Nosca is the art director, designer and founder of luxury wallpaper, fabric and accessory brand, 17 Patterns. Working under the name Nosca Inc., he is based in east London and sits at the forefront of interior art direction, championing the curation of non-conformist artists whose ideals do not fit into the gallery or agency representation mould. He crossed over into the world of interior design in 2010 and this year launched 17 Patterns' first collection of wallpapers.
Can you sum up the 17 Patterns brand in three words?
Curated, multi-collaborative, artistic.
What sets 17 Patterns apart from other wallpaper producers?
17 Patterns manipulates and restructures artworks into a dynamic repeat design. The original concept of the artists’ work is evolved through a variety of imaginative, unconventional techniques and creative processes with colourways and textures chosen under guidance of interiors, colour and fabric specialists. This type of collaborative journey is achieved through a mutual trust and respect; artists need to feel comfortable with their work being reinvented. It is this unorthodox and often experimental approach to our design that enables me, 17 Patterns, its artists, and other industry collaborators to deliver unique interior patterns beyond their original art aesthetic.
There are no rules, and we don’t conform to working in a particular order or place. Our work is a free form that is constantly evolving. This approach results in pattern curation and creation that is unique to our brand.
Which is your favourite wallpaper design, and why?
My personal favourite has to be Cloudbusting, it’s a design that optimises our brand and its ethos. This pattern design is extremely unique and not like any other wallpaper pattern. The original painting was exposed to all of nature’s elements and weathered naturally in the English countryside to enhance movement and texture within the watercolours. The rain and wind were instrumental in the development of the pattern. The painting took a great deal of time to work into a repeat pattern and then colour, but the effort really paid off. The pattern is extremely organic yet also restrained within the pattern repeat creating a beautiful backdrop for modern and traditional interiors.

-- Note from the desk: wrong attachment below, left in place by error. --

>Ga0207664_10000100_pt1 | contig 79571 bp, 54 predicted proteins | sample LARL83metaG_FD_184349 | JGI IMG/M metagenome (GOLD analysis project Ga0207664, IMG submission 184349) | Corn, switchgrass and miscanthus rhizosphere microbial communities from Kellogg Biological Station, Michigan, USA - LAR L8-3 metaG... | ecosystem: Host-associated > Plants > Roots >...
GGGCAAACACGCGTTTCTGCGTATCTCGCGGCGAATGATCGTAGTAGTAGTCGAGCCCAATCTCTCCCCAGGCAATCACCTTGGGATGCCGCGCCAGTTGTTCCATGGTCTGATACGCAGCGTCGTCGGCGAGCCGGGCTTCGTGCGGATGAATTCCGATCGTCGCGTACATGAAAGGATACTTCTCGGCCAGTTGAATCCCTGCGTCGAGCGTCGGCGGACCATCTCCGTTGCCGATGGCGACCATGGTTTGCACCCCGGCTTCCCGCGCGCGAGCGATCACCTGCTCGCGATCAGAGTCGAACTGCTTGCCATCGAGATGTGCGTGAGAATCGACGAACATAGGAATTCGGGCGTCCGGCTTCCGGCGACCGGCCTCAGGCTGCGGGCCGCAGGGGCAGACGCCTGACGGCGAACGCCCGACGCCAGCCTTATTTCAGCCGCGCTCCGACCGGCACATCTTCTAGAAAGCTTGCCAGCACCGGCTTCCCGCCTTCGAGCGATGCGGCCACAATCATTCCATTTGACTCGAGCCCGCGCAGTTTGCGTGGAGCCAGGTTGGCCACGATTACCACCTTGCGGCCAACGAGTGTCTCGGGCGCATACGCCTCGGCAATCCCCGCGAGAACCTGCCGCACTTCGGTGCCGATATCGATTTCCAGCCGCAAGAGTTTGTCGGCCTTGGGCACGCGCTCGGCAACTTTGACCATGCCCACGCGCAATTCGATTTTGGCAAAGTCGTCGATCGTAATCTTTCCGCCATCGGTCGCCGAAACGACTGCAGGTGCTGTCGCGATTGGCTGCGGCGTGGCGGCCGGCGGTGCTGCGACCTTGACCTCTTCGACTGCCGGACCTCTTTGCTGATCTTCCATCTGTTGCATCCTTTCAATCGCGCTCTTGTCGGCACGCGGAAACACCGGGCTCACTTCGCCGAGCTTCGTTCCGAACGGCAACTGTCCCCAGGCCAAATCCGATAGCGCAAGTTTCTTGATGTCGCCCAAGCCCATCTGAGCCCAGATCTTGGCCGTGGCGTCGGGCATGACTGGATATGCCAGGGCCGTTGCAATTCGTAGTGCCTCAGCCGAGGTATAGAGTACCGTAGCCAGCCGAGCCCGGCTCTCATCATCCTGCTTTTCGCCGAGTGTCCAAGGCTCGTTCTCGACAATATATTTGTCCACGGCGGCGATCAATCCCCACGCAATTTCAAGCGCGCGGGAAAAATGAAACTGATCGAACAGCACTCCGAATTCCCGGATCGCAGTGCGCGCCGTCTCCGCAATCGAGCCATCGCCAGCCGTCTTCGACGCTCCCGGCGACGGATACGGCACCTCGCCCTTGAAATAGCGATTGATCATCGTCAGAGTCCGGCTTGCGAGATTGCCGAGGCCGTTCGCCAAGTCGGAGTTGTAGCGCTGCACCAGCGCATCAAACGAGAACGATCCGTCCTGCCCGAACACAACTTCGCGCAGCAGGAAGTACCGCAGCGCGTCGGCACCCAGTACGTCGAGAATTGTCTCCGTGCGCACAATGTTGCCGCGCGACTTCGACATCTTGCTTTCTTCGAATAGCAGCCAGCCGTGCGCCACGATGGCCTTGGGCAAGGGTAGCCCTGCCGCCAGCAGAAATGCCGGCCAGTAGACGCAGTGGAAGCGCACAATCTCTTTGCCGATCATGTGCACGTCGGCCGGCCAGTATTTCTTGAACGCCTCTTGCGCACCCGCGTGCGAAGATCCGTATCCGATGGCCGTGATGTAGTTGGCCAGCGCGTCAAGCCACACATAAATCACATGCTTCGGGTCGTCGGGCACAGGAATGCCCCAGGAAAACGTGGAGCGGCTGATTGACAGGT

Lucia Van Der Post in the Financial Times' How to Spend It, recently described Cloudbusting as “a lush and beautiful addition to the wallpaper genre.” - this was a proud moment for the 17 Patterns team.
The name 17 Patterns has mathematical origins - does this theme run through the designs as well?
The name is derived from the mathematical classification of a two-dimensional repetitive pattern, first proven by Evgraf Fedorov in 1891. The pattern symmetry runs throughout our designs, it’s impossible to create a repeat pattern without using one or more of the 17 Patterns, even for our competitors.
What is your favourite part of the creative process?
I love designing the patterns in collaboration with the artists and developing ideas through a unique creative journey. The idea of creating something without anything specific in mind other than the desire to create is a truly powerful thing.
I believe these steps should never be discarded; elements should be revisited, merged and manipulated to produce something new. It’s this process that often triggers future ideas or takes the initial idea in a different direction.
Can you tell us a bit about the upcoming fabric collection?
We are currently working on a collection of fabrics that embrace both traditional production methods and cutting edge printing technology. Some of the patterns have been reinterpreted in silk using traditional weave techniques; these offer a subtler aesthetic and soften the appearance of the existing wallpaper patterns. However, first to hit the market will be our new range of printed cotton velvet cushions. These display some stunning previously unseen patterns and will be available for purchase in August 2016.
What is your favourite room in your home?
Currently the hallway, as I have recently installed Whirling Dervish in this area. The hallway has a low ceiling in comparison to the Victorian front end of the house. The large-scale abstract style of the wallpaper helps to distract the eye from the low ceiling height. The patterns lucid, sinuous lines exhibit a hybrid style of Venetian grandeur fused with urban painting aesthetics. This dynamic bold statement creates interest and variation into the small area without the need for additional furniture and artworks.
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